Miyu Kato in tears during press conference a day after controversial disqualification


A day after being controversially disqualified from the French Open for accidentally hitting a ball girl with a ball, an emotional Miyu Kato struggles to answer questions about the incident.

Kato and partner Aldila Sutjiadi were dismissed from the doubles on Sunday after the Japanese player hit a ball girl after hitting the ball to the back of the court after one point.

Kato, who was seen crying on the court after his disqualification, returned to action on Monday and reached the mixed doubles semi-finals after winning in straight sets with fellow German Tim Puetz.

It was widely reported that Kato broke down in tears on the court after winning the quarter-finals and appeared emotional in the press conference afterward, leaving the room momentarily to compose himself before a question was answered.

“I think, first and foremost, all of us, including Miyu, are happy that the green-handed girl is okay because it was clear she was hit,” Puetz told reporters after returning to the room with Kato.

“Miyu feels bad about what happened. This was really unfortunate for everyone, especially for him and the girl.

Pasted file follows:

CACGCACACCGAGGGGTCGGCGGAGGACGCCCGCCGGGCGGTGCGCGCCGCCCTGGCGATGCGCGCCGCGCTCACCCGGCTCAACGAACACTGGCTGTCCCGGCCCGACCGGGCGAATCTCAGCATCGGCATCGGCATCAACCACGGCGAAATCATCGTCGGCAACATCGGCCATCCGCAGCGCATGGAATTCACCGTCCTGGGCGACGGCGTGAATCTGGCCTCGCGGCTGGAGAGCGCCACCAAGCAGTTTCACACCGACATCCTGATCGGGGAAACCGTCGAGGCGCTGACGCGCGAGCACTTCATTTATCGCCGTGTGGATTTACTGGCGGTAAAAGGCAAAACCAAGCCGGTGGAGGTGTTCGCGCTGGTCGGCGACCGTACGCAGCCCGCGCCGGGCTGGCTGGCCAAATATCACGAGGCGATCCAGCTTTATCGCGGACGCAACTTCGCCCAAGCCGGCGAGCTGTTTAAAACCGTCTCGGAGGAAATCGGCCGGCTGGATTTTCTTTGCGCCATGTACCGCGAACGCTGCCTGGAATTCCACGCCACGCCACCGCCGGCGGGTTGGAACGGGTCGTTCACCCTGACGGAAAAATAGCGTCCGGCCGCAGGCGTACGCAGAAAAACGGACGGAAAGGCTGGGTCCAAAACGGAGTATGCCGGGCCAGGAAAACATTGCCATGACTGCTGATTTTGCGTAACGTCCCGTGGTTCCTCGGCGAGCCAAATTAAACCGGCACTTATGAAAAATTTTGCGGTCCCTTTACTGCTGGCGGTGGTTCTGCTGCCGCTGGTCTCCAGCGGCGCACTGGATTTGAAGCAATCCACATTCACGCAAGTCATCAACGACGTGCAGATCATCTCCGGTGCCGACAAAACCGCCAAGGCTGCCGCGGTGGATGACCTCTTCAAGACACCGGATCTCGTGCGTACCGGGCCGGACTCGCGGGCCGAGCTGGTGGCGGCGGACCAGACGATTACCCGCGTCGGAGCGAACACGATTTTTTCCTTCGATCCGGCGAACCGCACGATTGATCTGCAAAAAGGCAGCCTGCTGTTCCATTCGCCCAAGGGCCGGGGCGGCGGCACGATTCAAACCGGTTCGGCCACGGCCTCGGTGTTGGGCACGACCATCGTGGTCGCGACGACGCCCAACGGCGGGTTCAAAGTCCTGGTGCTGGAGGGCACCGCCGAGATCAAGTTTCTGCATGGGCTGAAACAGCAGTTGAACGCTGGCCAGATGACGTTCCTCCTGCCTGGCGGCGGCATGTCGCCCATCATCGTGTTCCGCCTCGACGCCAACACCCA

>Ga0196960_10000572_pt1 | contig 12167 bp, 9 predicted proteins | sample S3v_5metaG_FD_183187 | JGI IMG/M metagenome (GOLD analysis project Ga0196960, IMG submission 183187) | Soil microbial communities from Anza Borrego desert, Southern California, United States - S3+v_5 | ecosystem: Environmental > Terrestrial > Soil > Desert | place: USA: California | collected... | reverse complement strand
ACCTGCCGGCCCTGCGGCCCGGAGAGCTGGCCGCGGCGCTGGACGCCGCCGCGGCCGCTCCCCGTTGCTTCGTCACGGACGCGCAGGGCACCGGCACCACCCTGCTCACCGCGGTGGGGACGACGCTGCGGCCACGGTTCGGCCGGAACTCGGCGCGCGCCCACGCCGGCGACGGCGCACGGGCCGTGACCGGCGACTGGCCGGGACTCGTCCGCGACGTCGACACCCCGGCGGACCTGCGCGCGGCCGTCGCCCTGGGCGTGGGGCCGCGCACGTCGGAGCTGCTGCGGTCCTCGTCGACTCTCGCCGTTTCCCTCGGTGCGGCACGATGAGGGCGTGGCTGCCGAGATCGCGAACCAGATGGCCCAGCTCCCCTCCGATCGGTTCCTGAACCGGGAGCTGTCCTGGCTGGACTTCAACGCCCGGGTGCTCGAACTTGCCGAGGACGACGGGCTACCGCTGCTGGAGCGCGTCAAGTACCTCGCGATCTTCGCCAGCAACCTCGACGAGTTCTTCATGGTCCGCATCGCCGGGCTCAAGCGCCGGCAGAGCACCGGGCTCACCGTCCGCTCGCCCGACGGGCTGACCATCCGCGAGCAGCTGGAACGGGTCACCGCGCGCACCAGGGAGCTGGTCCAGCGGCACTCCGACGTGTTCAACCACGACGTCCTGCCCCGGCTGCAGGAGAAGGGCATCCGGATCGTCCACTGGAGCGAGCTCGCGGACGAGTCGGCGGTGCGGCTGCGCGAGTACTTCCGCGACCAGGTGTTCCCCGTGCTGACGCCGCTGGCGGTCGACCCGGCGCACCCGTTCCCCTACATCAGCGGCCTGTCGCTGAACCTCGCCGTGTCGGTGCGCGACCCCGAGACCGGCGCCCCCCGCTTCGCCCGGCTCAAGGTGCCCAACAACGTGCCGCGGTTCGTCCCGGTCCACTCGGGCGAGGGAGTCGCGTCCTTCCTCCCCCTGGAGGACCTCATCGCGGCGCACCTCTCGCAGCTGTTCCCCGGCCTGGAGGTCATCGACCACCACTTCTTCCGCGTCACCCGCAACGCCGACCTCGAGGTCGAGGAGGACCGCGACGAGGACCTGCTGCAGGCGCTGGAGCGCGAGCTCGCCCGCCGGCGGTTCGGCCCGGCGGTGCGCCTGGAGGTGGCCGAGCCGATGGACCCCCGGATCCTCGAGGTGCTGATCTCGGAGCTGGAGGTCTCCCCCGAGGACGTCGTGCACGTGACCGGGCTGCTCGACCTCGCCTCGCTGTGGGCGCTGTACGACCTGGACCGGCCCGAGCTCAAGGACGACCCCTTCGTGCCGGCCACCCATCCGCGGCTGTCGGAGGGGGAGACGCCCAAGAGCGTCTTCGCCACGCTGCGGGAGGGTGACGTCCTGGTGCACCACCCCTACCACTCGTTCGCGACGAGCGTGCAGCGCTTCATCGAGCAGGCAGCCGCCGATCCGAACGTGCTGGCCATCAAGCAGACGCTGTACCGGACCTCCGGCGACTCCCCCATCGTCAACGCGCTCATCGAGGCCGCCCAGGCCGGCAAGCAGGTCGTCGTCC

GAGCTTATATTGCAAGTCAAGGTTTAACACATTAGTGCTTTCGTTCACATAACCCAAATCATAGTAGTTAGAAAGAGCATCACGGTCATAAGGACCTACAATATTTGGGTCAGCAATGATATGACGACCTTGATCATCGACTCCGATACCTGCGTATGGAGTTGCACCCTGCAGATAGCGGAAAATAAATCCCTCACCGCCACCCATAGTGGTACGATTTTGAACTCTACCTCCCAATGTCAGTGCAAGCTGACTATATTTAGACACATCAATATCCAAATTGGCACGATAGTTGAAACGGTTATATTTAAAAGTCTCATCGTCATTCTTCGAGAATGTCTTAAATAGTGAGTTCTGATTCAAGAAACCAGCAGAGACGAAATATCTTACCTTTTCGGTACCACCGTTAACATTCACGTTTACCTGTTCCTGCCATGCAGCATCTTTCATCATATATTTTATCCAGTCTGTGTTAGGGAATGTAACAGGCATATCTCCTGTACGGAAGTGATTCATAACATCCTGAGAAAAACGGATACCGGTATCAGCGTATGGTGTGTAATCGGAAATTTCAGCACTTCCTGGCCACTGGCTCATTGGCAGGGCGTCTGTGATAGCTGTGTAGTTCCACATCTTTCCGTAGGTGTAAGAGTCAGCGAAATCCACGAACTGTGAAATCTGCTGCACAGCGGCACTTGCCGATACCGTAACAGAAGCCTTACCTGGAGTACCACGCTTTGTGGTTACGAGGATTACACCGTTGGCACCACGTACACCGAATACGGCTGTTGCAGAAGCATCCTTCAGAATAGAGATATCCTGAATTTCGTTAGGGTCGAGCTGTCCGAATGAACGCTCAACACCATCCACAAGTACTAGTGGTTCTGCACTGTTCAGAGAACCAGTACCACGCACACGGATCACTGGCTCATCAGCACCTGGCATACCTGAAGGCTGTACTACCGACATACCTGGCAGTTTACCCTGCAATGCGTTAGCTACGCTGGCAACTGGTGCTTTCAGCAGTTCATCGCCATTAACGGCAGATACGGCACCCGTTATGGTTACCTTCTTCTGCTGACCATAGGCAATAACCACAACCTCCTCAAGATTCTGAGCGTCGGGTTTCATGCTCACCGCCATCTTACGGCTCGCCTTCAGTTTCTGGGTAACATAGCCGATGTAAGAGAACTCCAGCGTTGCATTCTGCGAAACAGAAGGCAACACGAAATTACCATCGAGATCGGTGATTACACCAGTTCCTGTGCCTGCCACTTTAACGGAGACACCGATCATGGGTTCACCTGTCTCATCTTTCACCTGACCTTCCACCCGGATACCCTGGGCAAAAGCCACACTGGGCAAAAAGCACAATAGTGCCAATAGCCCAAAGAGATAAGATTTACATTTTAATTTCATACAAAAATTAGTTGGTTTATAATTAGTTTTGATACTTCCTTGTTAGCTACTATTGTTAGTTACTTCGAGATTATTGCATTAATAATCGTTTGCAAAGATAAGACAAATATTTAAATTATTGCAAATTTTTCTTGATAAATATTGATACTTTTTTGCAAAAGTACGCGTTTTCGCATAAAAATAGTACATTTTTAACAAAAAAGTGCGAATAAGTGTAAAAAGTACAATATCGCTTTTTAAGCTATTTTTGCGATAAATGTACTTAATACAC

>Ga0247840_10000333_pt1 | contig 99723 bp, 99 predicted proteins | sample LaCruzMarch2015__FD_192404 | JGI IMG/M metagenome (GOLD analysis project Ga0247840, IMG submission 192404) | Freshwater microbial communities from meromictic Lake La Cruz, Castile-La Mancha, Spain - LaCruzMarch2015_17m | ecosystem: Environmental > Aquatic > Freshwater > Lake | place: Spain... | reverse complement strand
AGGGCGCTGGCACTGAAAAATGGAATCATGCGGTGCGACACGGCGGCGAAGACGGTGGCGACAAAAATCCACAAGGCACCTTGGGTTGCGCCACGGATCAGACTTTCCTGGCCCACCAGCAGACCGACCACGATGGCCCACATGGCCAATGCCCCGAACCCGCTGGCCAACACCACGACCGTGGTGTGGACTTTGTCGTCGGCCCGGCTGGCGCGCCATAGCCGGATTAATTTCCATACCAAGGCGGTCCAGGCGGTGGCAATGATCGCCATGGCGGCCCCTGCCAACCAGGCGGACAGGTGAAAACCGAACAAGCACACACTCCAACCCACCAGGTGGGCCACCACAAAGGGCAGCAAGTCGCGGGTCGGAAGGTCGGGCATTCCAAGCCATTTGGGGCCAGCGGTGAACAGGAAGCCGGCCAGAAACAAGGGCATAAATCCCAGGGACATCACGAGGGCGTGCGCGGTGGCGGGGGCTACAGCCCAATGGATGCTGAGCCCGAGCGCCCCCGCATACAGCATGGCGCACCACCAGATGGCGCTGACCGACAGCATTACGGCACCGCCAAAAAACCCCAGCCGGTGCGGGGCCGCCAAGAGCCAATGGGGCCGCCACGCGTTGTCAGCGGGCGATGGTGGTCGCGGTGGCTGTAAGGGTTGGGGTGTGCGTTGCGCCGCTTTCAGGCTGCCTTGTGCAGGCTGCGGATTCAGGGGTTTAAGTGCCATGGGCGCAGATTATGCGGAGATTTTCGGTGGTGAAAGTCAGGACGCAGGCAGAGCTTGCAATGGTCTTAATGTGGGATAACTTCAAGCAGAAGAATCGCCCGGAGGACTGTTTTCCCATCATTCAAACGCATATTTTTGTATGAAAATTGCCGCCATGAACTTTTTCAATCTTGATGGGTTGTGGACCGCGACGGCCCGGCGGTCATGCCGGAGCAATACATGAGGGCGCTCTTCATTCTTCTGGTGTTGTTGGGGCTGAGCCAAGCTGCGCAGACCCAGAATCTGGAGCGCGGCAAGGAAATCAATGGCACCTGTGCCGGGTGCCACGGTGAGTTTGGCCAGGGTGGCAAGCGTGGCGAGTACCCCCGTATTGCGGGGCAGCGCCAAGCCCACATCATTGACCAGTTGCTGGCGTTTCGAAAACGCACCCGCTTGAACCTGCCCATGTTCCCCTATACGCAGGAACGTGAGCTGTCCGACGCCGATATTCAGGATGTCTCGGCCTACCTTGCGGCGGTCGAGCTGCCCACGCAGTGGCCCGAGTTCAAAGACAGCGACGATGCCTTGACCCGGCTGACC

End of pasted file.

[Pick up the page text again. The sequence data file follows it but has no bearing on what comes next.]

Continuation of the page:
A teary eyed Kato gave a very short answer in Japanese, saying that it was difficult for him to speak English at the moment.

While Puetz understands why officials made the decision, he said it was clear there was no intent to hurt the ball girl.

“I understand he hit the ball girl. It was not accidental. I don’t think it was in anger,” he added.

“I think everyone saw the photos. It wasn’t anything bad he did. Nevertheless, it hit the ball girl.

“Then two supervisors have to come onto the pitch, maybe not even see it. All they saw was a crying ball girl being hit with a ball.

“At that time, to make that decision, it was very difficult.”

On Monday, Kato tweeted an apology to the ball girl, her doubles partner and her supporters, saying the incident happened. “totally accidental.”

“I want to thank everyone for your continued support. I have received an outpouring of positive energy from around the world, and it has lifted my spirits tremendously,” he said writein a post that has support from other players.

“Now I’m heading into the mixed doubles semi-finals, where I will use every bit of that positive energy to succeed!”

According to the grand slam rulebook, players “may not violently, dangerously or furiously punch, kick or throw a tennis ball within the tournament court except in pursuit of points during the match (including warm-ups)”

The rule book states: “In all cases of default, the decision of the referee after consultation with the chief grand slam supervisor is final and cannot be contested.”

A player who fails loses all ranking points earned in the tournament, the rulebook states, and all prize money earned in the tournament.

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